To me, the issue of which was "1st" is much less important than the issue of the fainting episodes in chair massage. Here we find some real differences of opinion on an issue that can be crucial to any of us who owns a massage chair! When I questioned Eric he said, "as a sponsor of TouchPro workshops and a participant, I can honestly say that the issue of fainting has never been fully addressed by TouchPro or others. The techniques taught by Russ and the TouchPro instructors are very traditional Japanese acupressure techniques. There has been some attempt to correlate the fainting episodes to acupressure points in the arm. Since 1998, we have tracked dozens of fainting reports looking for co-relating factors. I can honestly say that there is no correlation between the part of the body being massaged and the fainting episodes. The only plausible explanation for the rapid fainting episodes is the elicitation of the carotid sinus reflex. I developed the hypothesis in 1999, and it has held true over the years. I outlined the physiological mechanisms in detail at the conference, and to the best of my knowledge, that is the first time anyone has publicly given a scientifically sound rationale for the physiology behind the phenomenon. If anyone has other tenable theories, I would certainly be interested in hearing them."
David Palmer wrote an article entitled "Fainting and Chair Massage" first published in the June/July 2000 issue of Massage and Bodywork magazine (for ABMP members only: www.abmp.com/members/login.html?article_id=310). David's response to Eric's information was that Chronic Sinus Hypersensitivity (CSH) is what Eric names as the cause of the fainting. In an email he said, [Eric] "believes that this rare condition is the cause of all syncope and pre-syncope episodes in the chair. That seems highly unlikely. As noted in my article, there are a vast range of possible causes of syncope and pre-syncope events and it seems a great leap to presume that one condition that primarily appears in older men is the cause of all of them.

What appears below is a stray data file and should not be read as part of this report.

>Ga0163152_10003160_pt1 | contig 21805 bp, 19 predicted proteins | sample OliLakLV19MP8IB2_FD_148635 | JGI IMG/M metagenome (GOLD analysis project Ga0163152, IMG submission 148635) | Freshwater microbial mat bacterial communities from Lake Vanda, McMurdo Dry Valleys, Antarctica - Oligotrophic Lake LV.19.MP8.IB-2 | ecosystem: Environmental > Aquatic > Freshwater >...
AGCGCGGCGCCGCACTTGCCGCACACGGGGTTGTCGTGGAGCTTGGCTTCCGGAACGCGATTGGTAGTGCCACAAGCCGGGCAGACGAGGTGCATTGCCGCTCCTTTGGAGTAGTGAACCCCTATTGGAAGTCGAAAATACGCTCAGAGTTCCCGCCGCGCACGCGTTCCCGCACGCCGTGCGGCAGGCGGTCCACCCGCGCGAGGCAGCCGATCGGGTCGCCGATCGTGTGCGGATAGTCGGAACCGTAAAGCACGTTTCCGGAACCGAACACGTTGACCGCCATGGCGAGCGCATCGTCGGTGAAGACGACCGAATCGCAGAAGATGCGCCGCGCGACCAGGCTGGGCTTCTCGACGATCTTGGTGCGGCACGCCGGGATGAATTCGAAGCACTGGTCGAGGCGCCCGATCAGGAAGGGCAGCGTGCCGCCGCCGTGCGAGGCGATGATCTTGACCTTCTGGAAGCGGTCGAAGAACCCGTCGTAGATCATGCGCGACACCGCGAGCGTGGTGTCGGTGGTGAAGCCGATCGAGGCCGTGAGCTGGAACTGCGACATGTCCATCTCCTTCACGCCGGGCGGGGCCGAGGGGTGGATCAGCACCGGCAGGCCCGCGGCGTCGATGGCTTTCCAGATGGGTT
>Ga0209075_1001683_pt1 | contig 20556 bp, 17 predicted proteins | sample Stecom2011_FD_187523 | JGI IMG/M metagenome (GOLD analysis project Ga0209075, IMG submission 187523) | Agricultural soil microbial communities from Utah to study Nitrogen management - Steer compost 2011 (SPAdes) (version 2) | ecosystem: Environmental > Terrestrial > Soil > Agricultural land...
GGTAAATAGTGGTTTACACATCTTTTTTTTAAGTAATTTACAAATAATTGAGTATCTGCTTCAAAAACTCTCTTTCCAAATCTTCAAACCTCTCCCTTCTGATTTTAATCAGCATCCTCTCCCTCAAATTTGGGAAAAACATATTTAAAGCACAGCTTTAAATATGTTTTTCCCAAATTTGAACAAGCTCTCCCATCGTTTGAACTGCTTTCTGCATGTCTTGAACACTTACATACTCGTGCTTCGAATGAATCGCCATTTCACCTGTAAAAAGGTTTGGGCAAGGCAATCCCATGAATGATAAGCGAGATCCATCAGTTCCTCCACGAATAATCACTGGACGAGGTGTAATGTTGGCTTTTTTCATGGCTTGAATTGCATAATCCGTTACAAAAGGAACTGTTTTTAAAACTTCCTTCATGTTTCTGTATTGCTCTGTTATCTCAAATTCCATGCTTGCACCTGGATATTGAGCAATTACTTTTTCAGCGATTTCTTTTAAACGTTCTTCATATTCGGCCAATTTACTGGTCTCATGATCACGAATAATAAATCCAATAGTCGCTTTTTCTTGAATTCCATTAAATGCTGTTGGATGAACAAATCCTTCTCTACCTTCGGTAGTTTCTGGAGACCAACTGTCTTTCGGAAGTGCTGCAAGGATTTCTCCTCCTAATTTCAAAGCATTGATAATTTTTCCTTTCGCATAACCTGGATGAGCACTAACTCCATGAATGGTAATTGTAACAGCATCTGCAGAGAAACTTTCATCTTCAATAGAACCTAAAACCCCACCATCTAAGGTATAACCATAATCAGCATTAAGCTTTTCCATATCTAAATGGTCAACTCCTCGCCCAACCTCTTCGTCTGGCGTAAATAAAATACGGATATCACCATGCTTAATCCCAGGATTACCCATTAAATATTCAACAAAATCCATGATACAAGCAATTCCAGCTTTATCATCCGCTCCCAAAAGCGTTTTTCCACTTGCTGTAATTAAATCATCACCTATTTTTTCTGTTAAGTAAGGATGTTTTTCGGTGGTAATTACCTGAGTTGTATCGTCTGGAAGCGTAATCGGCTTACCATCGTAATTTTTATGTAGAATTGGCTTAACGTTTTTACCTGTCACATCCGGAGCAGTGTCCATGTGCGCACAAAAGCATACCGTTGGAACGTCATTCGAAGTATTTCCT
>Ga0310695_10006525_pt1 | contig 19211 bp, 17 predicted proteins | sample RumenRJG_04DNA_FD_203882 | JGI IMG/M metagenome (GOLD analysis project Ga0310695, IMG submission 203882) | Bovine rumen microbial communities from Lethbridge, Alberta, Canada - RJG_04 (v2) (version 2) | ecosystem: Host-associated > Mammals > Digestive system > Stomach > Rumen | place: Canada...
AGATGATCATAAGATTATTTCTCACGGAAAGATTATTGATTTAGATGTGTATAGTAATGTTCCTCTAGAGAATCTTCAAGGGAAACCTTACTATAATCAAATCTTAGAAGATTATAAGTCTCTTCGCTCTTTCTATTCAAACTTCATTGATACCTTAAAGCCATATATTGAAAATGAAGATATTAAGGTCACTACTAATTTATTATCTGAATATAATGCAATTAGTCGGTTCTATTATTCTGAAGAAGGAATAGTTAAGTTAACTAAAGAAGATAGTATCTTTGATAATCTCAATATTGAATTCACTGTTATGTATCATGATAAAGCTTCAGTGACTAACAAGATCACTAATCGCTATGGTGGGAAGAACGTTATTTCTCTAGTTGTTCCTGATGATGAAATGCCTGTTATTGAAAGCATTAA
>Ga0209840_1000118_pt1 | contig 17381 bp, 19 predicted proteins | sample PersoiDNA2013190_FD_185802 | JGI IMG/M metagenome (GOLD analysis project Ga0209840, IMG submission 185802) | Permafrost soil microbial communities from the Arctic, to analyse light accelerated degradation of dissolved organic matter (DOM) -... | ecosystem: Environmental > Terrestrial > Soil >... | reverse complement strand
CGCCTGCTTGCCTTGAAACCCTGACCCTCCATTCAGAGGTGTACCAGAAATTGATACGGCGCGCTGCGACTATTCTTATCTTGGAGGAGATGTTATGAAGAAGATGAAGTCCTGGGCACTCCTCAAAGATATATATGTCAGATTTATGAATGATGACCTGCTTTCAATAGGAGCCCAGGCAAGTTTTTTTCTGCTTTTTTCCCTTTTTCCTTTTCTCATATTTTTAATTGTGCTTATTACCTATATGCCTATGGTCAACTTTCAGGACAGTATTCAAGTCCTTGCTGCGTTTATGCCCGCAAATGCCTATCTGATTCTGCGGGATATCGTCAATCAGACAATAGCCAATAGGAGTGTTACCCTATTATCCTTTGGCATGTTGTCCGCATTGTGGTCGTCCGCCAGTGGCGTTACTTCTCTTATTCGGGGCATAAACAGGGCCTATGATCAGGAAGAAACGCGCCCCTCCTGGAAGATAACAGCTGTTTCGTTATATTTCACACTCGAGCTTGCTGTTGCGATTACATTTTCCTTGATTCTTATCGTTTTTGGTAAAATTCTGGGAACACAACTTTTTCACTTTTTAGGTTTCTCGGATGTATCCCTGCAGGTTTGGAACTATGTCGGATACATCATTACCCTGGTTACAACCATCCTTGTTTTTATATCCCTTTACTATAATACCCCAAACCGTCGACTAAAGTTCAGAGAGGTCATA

"As you also will note in reviewing my article, I never highlighted work on any particular part of the body as the primary cause of these occurrences." Since Eric has the article, I am uncertain as to why he would make this claim. To the contrary, the two most common correlations that we have discovered are low blood sugar (caused by skipping a meal) and a history of fainting (which would include CSH conditions), both of which we screen for before each massage. In addition, I pointed out that the most common reason in the medical literature given for Syncope episodes is a triggering of the vasovagal nerve reflex. I have no idea why Eric would suggest that CSH is the only credible hypothesis. The full protocol outlined in the article has reduced the number of syncope events in the massage chair to zero, and sharply reduced the number of pre-syncope events. We also train practitioners to be aware of the possibility of carotid impingement with the ends of the face cradle when we discuss positioning of the client in the massage chair."